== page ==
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Registered Domestic Partners

Federal tax law does not recognize same sex relationships, even though several states recognize registered domestic partners or same sex marriage.  Sexual orientation is a question I don’t ask of my clients.  In those situations where I know of a gay or lesbian relationship, I do not ask about the formality or legality of their relationship—it is none of my business.

Washington, California and Nevada have all passed some form of registered domestic partner/same sex marriage law.   They are also Community Property States.  The state legislation grants community property rights to these relationships. 

The IRS has directed that the community income be split between each partner.  It further advises that tax returns for years beginning before June 1, 2010 may (but do not have to) be amended to split the community income between the partners.

This raises several issues for my practice, as I practice in Washington, one of the three affected states.  First, I need to ask the question of all of my “single” clients, unless I know of their orientation and their relationships.  Second, for same sex couples, I need to inquire about their legal status.  Where I know the couple are registered domestic partners, I must split the community income for 2010, and advise them that amending 2008 and 2009 is an option (Washington domestic partner law was effective in 2008). Where applicable, I will also need to insist on doing the tax work for both partners.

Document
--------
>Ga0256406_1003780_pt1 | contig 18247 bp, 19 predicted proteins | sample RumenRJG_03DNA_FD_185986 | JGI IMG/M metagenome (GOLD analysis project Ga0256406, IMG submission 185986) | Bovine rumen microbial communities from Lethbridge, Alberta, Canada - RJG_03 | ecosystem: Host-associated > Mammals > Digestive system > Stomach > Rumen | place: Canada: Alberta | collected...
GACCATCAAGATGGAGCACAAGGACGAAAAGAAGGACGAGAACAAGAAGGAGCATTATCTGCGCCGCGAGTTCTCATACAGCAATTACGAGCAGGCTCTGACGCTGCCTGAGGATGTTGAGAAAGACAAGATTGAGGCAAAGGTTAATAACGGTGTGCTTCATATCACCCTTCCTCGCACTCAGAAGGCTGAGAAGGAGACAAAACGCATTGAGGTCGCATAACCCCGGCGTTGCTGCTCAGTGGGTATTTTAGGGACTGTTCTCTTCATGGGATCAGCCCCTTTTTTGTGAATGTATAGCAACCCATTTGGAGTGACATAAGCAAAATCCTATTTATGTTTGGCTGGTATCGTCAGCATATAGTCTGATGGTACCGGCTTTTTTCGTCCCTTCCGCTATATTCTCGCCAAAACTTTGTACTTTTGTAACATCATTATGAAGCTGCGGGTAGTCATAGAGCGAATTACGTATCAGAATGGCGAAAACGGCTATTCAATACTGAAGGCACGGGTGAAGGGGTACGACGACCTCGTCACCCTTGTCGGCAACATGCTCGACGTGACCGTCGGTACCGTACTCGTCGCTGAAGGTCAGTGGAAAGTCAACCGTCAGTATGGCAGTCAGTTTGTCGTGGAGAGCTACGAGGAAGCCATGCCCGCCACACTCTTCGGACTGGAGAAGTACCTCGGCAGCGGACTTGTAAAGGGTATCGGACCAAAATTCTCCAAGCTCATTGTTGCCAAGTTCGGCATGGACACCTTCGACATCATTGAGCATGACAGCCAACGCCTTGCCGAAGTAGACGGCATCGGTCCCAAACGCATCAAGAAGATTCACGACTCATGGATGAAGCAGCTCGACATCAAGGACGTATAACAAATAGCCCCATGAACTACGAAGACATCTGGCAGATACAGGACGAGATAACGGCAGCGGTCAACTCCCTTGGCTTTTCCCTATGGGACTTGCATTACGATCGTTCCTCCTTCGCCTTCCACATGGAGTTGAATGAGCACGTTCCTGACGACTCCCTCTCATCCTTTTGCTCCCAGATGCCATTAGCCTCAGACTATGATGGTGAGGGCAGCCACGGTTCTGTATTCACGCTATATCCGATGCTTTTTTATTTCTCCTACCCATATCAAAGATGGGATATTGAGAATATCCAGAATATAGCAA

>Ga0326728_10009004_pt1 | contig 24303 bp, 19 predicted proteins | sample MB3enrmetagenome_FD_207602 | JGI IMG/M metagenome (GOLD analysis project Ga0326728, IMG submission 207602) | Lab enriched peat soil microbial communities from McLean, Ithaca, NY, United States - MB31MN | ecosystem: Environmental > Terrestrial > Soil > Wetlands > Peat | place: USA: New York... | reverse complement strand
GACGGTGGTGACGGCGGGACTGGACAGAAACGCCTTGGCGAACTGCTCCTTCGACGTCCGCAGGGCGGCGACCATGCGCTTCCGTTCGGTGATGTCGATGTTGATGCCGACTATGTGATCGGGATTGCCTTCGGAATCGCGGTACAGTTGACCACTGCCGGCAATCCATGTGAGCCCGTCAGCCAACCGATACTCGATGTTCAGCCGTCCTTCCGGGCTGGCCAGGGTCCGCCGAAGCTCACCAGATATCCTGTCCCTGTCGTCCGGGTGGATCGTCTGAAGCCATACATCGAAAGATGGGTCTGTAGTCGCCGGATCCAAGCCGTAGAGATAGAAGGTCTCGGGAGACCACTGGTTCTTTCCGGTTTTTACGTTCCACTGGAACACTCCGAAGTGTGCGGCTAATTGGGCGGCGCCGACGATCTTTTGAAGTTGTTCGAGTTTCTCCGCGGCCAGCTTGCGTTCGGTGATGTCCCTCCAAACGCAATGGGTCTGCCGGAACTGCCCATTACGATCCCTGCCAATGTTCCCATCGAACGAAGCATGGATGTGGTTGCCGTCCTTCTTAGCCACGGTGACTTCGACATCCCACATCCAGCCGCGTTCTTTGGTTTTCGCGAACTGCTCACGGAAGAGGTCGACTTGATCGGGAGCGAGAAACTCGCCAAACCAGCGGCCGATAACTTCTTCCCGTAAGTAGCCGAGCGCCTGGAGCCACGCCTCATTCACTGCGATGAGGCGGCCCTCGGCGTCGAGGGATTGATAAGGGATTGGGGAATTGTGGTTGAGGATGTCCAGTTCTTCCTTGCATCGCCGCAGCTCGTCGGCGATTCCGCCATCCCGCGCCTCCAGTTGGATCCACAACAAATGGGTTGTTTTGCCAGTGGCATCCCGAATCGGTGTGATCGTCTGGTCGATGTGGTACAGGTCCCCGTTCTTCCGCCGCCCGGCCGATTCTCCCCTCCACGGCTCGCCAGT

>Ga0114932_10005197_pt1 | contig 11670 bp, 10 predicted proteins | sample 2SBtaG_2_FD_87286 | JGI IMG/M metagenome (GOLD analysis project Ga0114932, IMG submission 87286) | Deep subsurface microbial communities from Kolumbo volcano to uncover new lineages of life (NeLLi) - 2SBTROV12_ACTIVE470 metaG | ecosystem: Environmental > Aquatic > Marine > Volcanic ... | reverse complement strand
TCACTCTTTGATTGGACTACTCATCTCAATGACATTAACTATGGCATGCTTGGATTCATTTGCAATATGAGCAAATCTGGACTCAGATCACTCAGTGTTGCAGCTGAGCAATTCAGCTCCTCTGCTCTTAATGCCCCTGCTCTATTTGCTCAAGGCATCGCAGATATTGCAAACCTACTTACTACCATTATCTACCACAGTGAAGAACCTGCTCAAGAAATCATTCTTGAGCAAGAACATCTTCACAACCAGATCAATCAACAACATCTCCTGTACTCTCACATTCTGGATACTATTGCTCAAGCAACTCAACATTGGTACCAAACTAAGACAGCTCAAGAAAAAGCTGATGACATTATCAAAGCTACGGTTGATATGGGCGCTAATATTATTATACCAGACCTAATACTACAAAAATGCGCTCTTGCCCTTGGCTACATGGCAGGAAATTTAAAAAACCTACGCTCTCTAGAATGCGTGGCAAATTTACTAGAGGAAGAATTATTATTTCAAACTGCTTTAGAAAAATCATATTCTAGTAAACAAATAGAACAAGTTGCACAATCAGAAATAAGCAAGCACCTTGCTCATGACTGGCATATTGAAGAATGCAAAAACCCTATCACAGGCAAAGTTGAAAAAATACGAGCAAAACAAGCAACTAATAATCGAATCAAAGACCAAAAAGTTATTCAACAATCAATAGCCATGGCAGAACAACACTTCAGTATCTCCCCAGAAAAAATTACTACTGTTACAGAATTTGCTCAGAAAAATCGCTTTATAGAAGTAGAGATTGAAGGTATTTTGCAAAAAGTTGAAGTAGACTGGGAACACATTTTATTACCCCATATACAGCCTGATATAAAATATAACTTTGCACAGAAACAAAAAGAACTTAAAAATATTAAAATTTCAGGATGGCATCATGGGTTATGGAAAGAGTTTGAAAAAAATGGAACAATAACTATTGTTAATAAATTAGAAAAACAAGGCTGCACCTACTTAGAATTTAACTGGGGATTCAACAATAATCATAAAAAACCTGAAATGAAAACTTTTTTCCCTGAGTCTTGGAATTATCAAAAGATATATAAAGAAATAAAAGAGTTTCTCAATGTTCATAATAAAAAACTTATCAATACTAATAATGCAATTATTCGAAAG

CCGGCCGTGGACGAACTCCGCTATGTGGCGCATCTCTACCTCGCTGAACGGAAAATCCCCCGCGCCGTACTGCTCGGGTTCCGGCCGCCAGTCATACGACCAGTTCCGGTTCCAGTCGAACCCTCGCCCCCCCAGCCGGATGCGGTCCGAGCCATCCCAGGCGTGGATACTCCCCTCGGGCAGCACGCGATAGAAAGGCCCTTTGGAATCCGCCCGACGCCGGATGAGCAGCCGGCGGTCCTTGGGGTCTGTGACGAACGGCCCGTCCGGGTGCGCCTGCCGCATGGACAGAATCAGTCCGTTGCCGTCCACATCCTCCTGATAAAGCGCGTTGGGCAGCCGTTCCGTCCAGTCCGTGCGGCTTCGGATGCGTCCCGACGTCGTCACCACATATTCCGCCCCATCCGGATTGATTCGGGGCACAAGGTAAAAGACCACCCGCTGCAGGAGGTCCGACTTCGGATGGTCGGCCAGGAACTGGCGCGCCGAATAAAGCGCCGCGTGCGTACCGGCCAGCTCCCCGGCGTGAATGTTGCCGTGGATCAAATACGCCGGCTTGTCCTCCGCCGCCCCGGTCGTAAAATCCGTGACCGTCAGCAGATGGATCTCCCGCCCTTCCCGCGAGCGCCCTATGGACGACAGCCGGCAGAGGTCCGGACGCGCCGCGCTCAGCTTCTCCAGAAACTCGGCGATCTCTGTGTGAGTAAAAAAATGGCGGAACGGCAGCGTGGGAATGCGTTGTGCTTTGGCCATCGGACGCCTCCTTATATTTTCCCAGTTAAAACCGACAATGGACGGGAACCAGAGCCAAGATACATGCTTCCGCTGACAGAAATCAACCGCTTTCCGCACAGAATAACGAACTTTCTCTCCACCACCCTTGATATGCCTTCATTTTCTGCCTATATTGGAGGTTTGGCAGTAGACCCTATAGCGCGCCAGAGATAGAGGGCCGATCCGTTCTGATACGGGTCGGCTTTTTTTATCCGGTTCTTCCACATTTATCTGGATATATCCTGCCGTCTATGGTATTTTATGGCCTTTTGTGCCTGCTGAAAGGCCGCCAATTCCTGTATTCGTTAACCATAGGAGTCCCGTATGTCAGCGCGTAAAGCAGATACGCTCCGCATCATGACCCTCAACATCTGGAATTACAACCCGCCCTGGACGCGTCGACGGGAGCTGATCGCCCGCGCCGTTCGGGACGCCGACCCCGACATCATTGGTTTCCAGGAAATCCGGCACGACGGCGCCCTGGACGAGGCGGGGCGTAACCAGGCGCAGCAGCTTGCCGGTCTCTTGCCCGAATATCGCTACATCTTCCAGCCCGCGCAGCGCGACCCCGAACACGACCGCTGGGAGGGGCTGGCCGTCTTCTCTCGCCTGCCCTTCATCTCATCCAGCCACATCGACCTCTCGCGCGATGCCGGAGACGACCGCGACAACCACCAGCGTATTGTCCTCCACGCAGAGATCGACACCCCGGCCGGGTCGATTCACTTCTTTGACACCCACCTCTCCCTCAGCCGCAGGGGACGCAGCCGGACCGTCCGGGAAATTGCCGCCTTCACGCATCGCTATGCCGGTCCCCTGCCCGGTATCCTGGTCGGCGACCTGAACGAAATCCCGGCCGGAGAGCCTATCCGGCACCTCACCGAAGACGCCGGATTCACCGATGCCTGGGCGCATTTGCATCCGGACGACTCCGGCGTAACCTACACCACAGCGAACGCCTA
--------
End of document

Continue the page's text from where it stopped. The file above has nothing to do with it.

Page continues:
Compliance becomes a greater problem.  I can just see the IRS document matching notices when the Forms W-2 do not match the tax returns. E-filing is probably not possible, so I must include Form 8948.  What about Schedule C income?  It would be split for income tax purposes, but it seems that for SE purposes it all will be taxed to the person who earns the income.  More tweaking the tax software and future “love letters” from the IRS. 

Has anyone else considered this and how to approach it? I am very uncomfortable being this intrusive with my clients, especially where someone does not want to “come out of the closet?”

Bradley W. Kirschner, CPA

February 24, 2011